This year, the festival will pay tribute to David Bowie, following his death in January, but the event’s organisers won’t be recruiting a star-studded tribe of celebs to help.
Instead, speaking on BBC 6 Music, Emily explained: “We’re doing several tributes to David Bowie.
“We’re in the middle of [planning] it at the moment. We’re speaking to several members of his band who played here with him in 200 and everybody’s got lots of ideas.
“We’re trying to do something that is in keeping with him and us and his history here.
“So it’s not going to be a massive all-star tribute, but it’s going to be something really personal and that will mean a lot to people here.”
Emily added that something special is in the pipeline for the opening days of the festival.
“It will be something lovely,” she said. “We’re also hoping to show some of his set across some of the screens on site, before the festival begins. So on Wednesday or Thursday, before the music starts.”
Bowie first played at Glastonbury in 1971, and made his final appearance there in 2000.
Speaking shortly after iconic star’s death, Glastonbury founder Michael Eavis reminisced about David’s first Worthy Farm gig, stating: “I remember in 1971 when this lovely looking hippy boy with long flowing hair walked into the farm with an acoustic guitar on his back.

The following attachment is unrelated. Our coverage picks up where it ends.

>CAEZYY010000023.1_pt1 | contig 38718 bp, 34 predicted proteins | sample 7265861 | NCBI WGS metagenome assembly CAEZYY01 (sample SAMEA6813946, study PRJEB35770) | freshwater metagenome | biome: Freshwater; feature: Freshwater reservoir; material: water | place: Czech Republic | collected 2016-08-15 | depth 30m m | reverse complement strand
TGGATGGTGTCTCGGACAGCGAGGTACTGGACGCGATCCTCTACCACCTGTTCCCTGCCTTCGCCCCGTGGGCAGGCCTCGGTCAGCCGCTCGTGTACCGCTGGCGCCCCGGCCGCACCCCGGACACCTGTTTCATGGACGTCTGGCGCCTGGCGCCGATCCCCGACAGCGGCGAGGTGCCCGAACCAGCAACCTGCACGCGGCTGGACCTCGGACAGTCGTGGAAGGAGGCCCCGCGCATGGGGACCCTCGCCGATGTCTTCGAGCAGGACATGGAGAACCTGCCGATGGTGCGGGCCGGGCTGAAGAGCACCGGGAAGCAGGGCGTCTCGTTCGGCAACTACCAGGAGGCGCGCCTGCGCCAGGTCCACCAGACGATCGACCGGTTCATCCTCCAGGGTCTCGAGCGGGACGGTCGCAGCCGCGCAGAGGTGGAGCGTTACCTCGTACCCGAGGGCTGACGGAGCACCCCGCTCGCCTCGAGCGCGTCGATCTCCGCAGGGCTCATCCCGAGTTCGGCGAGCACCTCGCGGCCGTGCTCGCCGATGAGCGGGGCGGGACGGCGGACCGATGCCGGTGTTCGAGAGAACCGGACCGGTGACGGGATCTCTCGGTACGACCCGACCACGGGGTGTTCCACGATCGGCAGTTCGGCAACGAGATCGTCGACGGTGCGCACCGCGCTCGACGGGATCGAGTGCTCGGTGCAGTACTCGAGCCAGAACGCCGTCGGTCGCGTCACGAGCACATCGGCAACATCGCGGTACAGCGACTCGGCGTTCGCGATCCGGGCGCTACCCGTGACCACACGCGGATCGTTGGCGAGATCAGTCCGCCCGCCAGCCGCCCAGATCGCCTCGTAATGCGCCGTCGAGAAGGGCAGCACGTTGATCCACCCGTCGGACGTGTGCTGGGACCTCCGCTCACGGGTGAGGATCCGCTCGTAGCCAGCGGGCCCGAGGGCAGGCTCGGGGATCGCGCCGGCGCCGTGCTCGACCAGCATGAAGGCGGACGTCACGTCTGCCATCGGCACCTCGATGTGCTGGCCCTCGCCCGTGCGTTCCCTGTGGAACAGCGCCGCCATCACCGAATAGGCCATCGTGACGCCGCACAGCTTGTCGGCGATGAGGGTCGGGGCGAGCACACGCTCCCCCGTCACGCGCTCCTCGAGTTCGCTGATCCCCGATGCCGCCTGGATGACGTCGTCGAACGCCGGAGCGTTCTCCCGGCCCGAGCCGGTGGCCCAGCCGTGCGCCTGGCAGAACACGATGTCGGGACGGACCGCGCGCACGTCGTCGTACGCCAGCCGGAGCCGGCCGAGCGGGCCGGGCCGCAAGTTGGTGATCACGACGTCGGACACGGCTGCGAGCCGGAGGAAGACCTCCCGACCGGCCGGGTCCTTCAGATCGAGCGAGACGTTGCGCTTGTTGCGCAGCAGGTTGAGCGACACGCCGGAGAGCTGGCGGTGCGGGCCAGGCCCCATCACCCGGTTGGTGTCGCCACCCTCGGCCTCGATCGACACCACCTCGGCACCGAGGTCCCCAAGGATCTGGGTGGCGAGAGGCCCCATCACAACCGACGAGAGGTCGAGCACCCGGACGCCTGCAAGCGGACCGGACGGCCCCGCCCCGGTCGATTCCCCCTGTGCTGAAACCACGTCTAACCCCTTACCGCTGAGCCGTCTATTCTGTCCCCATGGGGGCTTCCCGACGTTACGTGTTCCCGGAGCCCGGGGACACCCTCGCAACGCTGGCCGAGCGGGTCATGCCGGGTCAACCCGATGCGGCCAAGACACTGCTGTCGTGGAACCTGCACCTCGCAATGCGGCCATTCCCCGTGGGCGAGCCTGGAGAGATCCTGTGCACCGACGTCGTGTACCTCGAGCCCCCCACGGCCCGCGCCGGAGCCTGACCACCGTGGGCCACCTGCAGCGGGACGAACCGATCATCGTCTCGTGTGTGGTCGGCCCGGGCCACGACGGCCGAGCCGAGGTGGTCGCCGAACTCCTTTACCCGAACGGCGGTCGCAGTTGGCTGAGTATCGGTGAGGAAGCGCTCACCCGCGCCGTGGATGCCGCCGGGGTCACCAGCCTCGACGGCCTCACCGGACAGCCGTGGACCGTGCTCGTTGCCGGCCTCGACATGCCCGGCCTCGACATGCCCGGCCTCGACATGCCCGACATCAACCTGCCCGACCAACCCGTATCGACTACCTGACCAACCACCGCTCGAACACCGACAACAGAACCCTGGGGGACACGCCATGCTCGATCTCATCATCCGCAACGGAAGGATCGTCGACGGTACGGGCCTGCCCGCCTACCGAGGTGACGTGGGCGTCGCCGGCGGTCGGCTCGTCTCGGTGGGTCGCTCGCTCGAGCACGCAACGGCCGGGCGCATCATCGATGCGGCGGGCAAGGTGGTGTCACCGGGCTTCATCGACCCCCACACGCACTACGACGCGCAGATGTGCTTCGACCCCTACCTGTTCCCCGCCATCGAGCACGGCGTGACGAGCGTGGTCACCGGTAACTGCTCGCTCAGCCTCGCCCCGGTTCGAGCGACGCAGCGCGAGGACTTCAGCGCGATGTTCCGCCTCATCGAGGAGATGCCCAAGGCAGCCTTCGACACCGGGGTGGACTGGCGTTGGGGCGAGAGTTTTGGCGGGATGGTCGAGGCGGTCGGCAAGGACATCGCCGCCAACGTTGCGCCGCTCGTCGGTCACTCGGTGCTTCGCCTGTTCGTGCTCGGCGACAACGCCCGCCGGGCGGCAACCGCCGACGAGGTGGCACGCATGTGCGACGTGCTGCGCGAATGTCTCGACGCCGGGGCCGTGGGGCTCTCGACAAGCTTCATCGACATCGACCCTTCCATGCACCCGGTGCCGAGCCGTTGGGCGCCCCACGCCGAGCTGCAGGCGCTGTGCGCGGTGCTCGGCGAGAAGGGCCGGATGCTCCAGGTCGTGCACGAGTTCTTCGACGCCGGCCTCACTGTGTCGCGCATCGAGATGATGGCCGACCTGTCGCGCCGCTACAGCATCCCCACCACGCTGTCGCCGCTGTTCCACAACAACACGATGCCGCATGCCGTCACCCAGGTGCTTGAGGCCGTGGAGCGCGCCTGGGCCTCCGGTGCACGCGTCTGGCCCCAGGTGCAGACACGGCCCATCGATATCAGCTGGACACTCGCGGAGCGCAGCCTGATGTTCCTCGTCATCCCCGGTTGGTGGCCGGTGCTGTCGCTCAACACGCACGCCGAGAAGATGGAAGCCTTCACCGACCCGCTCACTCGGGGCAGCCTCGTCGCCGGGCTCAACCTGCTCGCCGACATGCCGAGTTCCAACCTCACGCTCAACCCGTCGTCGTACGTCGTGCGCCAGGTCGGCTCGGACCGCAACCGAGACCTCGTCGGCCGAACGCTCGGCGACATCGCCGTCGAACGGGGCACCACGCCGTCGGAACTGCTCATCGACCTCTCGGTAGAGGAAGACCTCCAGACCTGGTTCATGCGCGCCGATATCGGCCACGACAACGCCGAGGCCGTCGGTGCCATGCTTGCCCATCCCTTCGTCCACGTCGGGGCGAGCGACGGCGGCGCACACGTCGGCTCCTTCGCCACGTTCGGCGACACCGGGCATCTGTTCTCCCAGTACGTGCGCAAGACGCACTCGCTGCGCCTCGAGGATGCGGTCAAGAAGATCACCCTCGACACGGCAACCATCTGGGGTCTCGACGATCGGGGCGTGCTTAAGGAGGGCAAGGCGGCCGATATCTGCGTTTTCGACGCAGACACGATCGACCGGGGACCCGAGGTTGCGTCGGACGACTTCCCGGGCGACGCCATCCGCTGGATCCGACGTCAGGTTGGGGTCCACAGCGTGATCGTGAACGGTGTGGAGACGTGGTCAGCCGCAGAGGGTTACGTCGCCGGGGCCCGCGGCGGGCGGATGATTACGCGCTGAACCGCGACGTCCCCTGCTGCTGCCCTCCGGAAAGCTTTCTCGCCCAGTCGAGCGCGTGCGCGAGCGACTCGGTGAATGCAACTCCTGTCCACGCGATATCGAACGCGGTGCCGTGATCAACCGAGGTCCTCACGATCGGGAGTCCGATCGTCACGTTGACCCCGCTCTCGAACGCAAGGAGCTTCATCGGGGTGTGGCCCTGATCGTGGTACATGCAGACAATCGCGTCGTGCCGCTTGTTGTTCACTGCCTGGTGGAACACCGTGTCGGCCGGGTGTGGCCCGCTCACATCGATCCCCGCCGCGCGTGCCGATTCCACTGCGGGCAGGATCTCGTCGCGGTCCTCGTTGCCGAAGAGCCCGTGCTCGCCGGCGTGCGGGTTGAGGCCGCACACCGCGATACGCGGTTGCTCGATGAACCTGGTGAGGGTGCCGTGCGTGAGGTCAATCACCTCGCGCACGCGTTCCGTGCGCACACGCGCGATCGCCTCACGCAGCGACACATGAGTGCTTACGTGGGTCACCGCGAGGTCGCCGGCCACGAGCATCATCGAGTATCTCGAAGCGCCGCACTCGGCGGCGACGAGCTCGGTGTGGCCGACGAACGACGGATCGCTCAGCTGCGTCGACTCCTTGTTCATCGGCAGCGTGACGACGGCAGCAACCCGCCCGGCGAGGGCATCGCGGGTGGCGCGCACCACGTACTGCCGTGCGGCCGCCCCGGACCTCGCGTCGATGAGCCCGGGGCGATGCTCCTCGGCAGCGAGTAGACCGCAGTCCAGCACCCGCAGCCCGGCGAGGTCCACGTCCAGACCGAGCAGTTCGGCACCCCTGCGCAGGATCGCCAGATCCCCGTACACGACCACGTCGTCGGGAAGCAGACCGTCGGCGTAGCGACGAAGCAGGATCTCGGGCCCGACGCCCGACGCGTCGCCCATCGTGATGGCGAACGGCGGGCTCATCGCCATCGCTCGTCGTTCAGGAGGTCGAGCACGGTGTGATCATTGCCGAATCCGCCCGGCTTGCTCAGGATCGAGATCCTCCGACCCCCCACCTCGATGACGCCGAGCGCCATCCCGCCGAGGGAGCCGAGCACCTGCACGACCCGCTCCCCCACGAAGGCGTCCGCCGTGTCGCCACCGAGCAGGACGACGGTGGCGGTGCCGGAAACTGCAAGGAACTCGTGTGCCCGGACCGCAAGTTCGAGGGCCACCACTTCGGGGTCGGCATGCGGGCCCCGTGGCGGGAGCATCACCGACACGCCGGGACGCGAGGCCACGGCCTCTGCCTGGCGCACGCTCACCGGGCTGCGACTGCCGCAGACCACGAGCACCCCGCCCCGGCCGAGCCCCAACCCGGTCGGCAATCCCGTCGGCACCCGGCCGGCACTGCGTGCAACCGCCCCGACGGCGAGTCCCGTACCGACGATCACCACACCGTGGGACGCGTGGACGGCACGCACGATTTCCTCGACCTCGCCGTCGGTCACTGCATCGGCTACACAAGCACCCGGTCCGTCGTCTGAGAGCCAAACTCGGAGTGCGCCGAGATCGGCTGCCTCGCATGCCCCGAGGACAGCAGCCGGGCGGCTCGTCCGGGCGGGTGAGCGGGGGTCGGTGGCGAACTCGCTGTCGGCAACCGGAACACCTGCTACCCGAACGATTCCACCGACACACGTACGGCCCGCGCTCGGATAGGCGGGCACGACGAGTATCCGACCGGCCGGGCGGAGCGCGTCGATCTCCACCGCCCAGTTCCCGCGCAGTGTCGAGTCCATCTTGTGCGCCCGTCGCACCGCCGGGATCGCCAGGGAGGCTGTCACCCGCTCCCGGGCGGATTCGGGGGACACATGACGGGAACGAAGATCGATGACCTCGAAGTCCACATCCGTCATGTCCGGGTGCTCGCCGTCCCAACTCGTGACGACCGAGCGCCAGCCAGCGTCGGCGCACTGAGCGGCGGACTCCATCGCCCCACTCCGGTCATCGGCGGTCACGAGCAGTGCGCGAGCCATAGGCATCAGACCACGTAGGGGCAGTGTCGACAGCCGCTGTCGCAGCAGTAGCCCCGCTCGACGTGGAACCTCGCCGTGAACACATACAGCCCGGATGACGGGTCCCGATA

"He just spoke to the stage manager and said: 'Can I play a few songs?'
"None of us had a clue who Bowie was but he played for about an hour on the pyramid stage at 4am just as the sun was coming up.
"It was magical. There were hippies everywhere and he looked the part. He just played some songs and got on with it.”
Emily also poured hot water on rumours that Bee Gee Barry Gibb is set to join Coldplay.
She said: “I’ve not heard anything about that, so i’m not sure if it is just hot air, and a tabloid rumour, or if it’s going to be real. I don’t think any of the headliners are bringing guests, so I’m not sure about that one to be honest.”